Overdevelopment, Overpopulation, Overshoot
Container City: Shipping containers, indispensable tool of the globalized consumer economy, reflect the skyline in Singapore, one of the world’s busiest ports.
America’s second-richest person — billionaire investment oracle Warren Buffett — caused a commotion on Monday when he argued that the “mega-rich” should pay higher taxes, pooh-poohing the argument that it would drive business out of the country. Buffett himself only surrendered 17.4 percent of his taxable income to the government last year — a figure that lies toward the low end of the middle-class tax spectrum, and significantly below what upper-middle-class professionals pay. Buffett wrote:
“I know well many of the mega-rich and, by and large, they are very decent people. [...] Most wouldn’t mind being told to pay more in taxes as well, particularly when so many of their fellow citizens are truly suffering.”
Salon decided to put that idea to the test. We’ve contacted the other 19 wealthiest Americans — based on the Forbes 400 list — to ask if they would support paying higher federal income taxes. We quickly heard back from six, though only financier, philanthropist and Fox News target George Soros would say that, yes, he’d pay more (see his full statement below). We’ll update this post (and alert readers through Twitter and Facebook) when we have new responses. And we hope others who have the opportunity will ask them, as well.
We’ve also had five people duck out with “no comments,” but we’re still hopeful they’ll change their minds.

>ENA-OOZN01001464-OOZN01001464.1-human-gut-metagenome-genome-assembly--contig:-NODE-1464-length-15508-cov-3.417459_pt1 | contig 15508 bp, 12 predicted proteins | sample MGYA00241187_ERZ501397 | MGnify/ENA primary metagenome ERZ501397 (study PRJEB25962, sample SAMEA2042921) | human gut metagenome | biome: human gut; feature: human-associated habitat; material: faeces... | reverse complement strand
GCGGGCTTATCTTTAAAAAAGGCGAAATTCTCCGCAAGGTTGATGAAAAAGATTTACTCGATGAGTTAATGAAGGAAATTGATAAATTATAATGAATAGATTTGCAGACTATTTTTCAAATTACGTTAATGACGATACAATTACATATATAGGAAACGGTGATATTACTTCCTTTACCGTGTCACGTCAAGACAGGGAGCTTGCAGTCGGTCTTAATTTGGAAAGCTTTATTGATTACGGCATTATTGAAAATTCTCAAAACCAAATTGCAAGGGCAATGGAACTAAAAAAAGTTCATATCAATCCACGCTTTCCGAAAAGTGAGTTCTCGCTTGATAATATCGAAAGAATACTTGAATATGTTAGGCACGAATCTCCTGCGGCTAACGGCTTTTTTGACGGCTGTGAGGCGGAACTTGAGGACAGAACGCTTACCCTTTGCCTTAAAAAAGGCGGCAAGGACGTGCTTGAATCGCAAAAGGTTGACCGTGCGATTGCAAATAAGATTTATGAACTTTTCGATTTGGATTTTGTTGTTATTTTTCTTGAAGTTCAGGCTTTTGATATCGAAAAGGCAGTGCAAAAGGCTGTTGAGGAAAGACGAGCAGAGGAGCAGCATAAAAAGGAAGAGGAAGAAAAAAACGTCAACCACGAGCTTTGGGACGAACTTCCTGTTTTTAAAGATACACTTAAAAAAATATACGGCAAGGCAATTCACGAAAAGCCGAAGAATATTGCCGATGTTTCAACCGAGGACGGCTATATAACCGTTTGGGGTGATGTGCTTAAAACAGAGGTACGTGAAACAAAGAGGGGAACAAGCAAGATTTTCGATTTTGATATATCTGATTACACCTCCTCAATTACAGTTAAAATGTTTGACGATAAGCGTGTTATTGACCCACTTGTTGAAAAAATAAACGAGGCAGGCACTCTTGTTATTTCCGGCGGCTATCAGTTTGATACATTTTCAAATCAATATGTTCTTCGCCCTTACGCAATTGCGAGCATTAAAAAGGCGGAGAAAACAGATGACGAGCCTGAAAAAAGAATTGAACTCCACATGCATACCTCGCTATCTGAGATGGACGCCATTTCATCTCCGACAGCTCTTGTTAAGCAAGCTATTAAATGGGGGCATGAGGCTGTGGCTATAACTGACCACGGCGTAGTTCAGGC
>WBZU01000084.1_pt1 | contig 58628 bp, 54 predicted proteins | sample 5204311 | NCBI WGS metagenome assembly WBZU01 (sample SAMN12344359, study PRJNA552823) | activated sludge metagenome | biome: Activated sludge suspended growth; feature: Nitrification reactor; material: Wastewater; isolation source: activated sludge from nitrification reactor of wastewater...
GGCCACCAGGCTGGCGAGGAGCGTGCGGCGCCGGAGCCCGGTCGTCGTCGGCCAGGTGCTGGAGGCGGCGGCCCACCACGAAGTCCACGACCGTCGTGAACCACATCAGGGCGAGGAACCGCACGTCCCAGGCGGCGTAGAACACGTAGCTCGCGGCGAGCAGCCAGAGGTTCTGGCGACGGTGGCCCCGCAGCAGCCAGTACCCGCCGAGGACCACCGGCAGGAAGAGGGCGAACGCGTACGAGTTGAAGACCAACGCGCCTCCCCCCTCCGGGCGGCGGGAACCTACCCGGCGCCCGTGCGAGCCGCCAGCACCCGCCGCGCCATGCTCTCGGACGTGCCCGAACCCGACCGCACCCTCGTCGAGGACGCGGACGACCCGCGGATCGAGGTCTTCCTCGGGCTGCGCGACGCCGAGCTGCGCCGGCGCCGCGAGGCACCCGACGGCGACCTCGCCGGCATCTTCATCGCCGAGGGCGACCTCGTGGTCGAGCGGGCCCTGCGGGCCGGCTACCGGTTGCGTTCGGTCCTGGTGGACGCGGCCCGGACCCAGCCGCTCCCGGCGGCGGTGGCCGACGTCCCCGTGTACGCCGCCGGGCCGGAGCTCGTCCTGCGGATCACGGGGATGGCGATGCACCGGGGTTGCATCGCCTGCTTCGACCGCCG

UPDATE (8/19/11): Charles Koch, chairman and CEO of Koch Industries, has issued a resounding, if expected, “No” on the issue of a tax increase: ”Much of what the government spends money on does more harm than good; this is particularly true over the past several years with the massive uncontrolled increase in government spending.” (See his full response below.)
Credit where credit’s due, Koch is just the second billionaire to answer our challenge. A half-dozen others have balked on the issue, dispensing opaque “no comments,” while other notables — such as New York Mayor Michael Bloomberg, and Google’s Larry Page and Sergey Brin — so far remain mum. We’ll keep updating the page as we hear back from more of the subjects.
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Founder of Microsoft and co-chair of the Bill and Melinda Gates Foundation. (2011 net worth: $54 billion)
Co-founder and CEO of Oracle Corp. (2011 net worth: $27 billion)
Inheritor of WalMart fortune through her late husband, John T. Walton, and the world’s richest woman. (2011 net worth: $24 billion) (Walton’s brothers and sister in law — Jim, Alice and S. Robson, chairman of WalMart — are Nos. 7 through 9 on the Forbes 400 list, and each worth $20 billion-plus.)
Co-owners of Koch Industries and bankrollers of many a conservative cause. (2011 net worth: $21.5B, each)
NO VOTE “Much of what the government spends money on does more harm than good; this is particularly true over the past several years with the massive uncontrolled increase in government spending. I believe my business and non-profit investments are much more beneficial to societal well-being than sending more money to Washington.” — Charles Koch